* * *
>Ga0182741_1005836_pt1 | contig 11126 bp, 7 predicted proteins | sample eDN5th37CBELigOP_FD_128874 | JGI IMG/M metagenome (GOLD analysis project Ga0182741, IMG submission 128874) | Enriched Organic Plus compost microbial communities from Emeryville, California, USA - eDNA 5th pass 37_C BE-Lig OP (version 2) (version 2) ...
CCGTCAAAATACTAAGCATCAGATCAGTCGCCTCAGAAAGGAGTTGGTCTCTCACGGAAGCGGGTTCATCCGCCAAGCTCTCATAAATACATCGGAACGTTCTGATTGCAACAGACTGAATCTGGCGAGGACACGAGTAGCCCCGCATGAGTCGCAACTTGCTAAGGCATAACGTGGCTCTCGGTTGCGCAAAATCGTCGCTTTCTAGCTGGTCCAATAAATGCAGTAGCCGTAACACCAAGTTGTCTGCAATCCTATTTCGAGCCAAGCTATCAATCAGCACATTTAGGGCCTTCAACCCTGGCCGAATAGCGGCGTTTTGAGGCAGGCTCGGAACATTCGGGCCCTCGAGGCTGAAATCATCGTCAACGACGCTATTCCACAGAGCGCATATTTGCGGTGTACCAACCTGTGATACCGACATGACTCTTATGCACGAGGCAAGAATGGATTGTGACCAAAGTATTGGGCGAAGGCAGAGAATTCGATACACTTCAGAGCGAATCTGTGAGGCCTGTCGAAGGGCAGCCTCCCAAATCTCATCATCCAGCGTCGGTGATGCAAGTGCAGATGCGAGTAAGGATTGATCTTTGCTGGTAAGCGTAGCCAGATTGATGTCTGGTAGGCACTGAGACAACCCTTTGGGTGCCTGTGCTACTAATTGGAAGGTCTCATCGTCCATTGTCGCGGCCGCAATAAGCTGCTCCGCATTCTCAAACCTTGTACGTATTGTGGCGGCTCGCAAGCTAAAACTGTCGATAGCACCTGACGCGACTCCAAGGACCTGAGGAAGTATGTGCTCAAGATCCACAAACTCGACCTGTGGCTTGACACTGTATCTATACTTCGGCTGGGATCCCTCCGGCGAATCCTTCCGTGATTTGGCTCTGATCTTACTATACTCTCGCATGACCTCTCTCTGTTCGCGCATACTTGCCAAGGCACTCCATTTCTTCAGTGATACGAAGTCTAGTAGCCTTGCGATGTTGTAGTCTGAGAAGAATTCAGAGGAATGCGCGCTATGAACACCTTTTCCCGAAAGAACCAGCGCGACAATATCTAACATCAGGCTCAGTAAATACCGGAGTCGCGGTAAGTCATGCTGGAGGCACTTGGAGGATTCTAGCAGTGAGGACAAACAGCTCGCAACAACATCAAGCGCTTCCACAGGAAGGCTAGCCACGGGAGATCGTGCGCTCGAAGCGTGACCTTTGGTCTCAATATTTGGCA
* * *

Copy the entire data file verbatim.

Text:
>Ga0182741_1005836_pt1 | contig 11126 bp, 7 predicted proteins | sample eDN5th37CBELigOP_FD_128874 | JGI IMG/M metagenome (GOLD analysis project Ga0182741, IMG submission 128874) | Enriched Organic Plus compost microbial communities from Emeryville, California, USA - eDNA 5th pass 37_C BE-Lig OP (version 2) (version 2) ...
CCGTCAAAATACTAAGCATCAGATCAGTCGCCTCAGAAAGGAGTTGGTCTCTCACGGAAGCGGGTTCATCCGCCAAGCTCTCATAAATACATCGGAACGTTCTGATTGCAACAGACTGAATCTGGCGAGGACACGAGTAGCCCCGCATGAGTCGCAACTTGCTAAGGCATAACGTGGCTCTCGGTTGCGCAAAATCGTCGCTTTCTAGCTGGTCCAATAAATGCAGTAGCCGTAACACCAAGTTGTCTGCAATCCTATTTCGAGCCAAGCTATCAATCAGCACATTTAGGGCCTTCAACCCTGGCCGAATAGCGGCGTTTTGAGGCAGGCTCGGAACATTCGGGCCCTCGAGGCTGAAATCATCGTCAACGACGCTATTCCACAGAGCGCATATTTGCGGTGTACCAACCTGTGATACCGACATGACTCTTATGCACGAGGCAAGAATGGATTGTGACCAAAGTATTGGGCGAAGGCAGAGAATTCGATACACTTCAGAGCGAATCTGTGAGGCCTGTCGAAGGGCAGCCTCCCAAATCTCATCATCCAGCGTCGGTGATGCAAGTGCAGATGCGAGTAAGGATTGATCTTTGCTGGTAAGCGTAGCCAGATTGATGTCTGGTAGGCACTGAGACAACCCTTTGGGTGCCTGTGCTACTAATTGGAAGGTCTCATCGTCCATTGTCGCGGCCGCAATAAGCTGCTCCGCATTCTCAAACCTTGTACGTATTGTGGCGGCTCGCAAGCTAAAACTGTCGATAGCACCTGACGCGACTCCAAGGACCTGAGGAAGTATGTGCTCAAGATCCACAAACTCGACCTGTGGCTTGACACTGTATCTATACTTCGGCTGGGATCCCTCCGGCGAATCCTTCCGTGATTTGGCTCTGATCTTACTATACTCTCGCATGACCTCTCTCTGTTCGCGCATACTTGCCAAGGCACTCCATTTCTTCAGTGATACGAAGTCTAGTAGCCTTGCGATGTTGTAGTCTGAGAAGAATTCAGAGGAATGCGCGCTATGAACACCTTTTCCCGAAAGAACCAGCGCGACAATATCTAACATCAGGCTCAGTAAATACCGGAGTCGCGGTAAGTCATGCTGGAGGCACTTGGAGGATTCTAGCAGTGAGGACAAACAGCTCGCAACAACATCAAGCGCTTCCACAGGAAGGCTAGCCACGGGAGATCGTGCGCTCGAAGCGTGACCTTTGGTCTCAATATTTGGCA